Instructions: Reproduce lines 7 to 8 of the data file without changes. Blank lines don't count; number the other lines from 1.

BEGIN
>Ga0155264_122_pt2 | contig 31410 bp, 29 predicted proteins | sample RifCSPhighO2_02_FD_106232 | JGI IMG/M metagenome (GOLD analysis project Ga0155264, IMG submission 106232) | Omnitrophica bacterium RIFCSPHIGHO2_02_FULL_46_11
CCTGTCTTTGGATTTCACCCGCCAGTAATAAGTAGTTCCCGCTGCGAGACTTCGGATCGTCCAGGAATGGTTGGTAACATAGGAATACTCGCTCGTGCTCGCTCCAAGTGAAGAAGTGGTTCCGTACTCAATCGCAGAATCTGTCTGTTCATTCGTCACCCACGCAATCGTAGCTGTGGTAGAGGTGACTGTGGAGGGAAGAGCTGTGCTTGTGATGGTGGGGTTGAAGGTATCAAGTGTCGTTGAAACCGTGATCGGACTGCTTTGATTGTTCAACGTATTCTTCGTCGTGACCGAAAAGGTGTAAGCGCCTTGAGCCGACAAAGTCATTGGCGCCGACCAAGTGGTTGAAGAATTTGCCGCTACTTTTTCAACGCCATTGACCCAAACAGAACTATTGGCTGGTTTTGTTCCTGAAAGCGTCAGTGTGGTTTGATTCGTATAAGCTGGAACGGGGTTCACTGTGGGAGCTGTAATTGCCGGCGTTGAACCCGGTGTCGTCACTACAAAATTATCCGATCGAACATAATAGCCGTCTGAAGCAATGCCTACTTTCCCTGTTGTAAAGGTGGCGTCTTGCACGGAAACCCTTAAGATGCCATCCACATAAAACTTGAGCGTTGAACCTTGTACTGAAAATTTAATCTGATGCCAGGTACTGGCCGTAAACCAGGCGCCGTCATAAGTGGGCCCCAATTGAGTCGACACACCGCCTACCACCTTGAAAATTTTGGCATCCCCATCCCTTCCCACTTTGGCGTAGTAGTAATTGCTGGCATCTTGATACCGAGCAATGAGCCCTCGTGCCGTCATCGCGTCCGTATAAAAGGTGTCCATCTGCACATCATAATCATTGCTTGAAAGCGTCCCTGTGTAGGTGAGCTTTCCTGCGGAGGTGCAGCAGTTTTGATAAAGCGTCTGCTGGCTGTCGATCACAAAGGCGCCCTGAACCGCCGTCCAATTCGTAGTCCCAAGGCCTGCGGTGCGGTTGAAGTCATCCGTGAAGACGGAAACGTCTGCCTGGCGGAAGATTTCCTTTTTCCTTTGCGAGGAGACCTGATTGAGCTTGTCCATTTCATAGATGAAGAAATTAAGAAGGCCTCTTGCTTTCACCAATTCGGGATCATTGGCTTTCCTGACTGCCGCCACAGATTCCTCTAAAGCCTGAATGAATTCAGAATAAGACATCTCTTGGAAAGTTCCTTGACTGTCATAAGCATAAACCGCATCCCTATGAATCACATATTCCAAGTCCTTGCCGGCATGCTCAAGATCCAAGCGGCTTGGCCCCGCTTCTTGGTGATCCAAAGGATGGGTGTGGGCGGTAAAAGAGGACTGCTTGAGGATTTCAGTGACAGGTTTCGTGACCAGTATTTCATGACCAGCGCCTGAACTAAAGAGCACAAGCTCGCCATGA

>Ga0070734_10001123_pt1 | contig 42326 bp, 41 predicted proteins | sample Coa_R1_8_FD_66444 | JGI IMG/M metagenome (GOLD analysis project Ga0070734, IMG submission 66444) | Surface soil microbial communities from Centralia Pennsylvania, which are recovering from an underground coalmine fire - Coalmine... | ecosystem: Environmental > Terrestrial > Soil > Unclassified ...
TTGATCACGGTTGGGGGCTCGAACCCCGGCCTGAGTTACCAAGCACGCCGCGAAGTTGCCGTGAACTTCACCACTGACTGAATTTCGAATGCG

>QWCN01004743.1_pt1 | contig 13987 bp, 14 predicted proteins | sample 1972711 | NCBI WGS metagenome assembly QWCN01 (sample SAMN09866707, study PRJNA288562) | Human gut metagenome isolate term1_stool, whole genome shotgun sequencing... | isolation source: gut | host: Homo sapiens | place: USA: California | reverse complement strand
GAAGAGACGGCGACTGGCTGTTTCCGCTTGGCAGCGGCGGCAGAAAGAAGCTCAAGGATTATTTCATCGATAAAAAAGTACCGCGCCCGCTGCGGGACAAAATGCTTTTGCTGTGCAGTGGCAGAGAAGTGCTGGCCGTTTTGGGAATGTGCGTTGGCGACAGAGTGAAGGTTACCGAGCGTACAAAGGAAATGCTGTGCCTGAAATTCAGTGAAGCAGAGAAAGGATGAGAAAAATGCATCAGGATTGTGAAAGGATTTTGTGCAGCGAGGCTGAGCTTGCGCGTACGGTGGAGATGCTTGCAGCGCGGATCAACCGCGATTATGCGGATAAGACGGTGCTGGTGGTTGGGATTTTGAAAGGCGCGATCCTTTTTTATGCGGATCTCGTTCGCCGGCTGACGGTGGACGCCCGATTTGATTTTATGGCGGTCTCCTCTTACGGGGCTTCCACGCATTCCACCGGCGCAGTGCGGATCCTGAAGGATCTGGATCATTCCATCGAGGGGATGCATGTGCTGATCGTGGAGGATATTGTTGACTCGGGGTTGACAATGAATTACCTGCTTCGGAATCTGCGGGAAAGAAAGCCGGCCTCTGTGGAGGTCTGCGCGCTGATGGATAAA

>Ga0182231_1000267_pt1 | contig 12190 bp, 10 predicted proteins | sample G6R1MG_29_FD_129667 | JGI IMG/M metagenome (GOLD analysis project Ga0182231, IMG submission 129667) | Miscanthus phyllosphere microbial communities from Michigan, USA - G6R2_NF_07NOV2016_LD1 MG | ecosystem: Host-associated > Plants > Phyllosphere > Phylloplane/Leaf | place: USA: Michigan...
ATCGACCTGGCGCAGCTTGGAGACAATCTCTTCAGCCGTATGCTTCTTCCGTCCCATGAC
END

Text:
>Ga0182231_1000267_pt1 | contig 12190 bp, 10 predicted proteins | sample G6R1MG_29_FD_129667 | JGI IMG/M metagenome (GOLD analysis project Ga0182231, IMG submission 129667) | Miscanthus phyllosphere microbial communities from Michigan, USA - G6R2_NF_07NOV2016_LD1 MG | ecosystem: Host-associated > Plants > Phyllosphere > Phylloplane/Leaf | place: USA: Michigan...
ATCGACCTGGCGCAGCTTGGAGACAATCTCTTCAGCCGTATGCTTCTTCCGTCCCATGAC